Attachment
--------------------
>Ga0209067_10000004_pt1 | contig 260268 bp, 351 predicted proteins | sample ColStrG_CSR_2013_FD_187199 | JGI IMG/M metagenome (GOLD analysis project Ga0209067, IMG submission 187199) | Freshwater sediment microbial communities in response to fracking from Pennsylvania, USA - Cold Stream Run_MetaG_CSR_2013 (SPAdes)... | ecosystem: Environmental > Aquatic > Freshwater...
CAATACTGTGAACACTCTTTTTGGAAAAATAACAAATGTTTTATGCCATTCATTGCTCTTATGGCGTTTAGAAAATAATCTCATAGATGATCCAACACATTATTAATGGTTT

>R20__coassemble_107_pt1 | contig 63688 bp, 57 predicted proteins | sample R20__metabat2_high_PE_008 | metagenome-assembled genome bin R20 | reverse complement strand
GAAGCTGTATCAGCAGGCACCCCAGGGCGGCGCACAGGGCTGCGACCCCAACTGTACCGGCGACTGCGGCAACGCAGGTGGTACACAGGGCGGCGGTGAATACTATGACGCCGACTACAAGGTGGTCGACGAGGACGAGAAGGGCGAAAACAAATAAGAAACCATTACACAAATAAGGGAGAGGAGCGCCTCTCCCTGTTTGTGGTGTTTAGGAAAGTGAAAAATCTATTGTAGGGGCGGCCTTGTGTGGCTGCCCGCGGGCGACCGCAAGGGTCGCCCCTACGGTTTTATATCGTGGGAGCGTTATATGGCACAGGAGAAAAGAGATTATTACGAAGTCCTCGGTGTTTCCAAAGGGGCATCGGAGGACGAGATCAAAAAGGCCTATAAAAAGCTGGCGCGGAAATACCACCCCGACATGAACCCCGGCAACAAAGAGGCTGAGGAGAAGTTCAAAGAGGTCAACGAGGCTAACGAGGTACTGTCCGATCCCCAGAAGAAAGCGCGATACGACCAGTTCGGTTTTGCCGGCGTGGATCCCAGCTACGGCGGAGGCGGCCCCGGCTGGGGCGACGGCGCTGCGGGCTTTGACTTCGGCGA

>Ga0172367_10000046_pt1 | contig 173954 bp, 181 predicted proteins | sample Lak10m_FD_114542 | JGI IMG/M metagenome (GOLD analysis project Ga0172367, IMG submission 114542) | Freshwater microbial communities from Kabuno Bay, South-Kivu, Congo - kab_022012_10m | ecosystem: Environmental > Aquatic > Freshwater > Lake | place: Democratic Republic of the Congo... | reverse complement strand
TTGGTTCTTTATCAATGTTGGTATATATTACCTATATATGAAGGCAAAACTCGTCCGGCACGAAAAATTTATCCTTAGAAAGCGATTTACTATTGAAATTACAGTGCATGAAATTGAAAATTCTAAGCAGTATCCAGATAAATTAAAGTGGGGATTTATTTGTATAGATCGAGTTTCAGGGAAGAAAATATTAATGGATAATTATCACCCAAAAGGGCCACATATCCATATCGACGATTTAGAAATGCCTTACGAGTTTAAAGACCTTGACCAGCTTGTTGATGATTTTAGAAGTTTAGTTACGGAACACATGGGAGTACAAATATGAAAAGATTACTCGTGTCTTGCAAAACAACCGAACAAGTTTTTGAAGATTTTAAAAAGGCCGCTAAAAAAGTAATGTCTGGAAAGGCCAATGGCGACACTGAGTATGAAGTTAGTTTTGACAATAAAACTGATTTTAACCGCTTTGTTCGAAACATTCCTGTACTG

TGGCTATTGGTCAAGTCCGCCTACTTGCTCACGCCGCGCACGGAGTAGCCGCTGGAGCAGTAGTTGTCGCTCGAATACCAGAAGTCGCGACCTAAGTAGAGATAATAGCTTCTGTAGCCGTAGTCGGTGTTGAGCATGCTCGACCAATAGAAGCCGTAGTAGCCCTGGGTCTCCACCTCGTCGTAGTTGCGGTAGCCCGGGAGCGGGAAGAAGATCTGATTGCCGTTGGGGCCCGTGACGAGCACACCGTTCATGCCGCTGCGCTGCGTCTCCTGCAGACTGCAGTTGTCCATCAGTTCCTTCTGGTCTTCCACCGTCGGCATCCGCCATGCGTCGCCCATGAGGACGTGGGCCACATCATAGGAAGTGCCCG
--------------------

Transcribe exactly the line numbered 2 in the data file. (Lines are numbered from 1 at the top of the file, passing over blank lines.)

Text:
CAATACTGTGAACACTCTTTTTGGAAAAATAACAAATGTTTTATGCCATTCATTGCTCTTATGGCGTTTAGAAAATAATCTCATAGATGATCCAACACATTATTAATGGTTT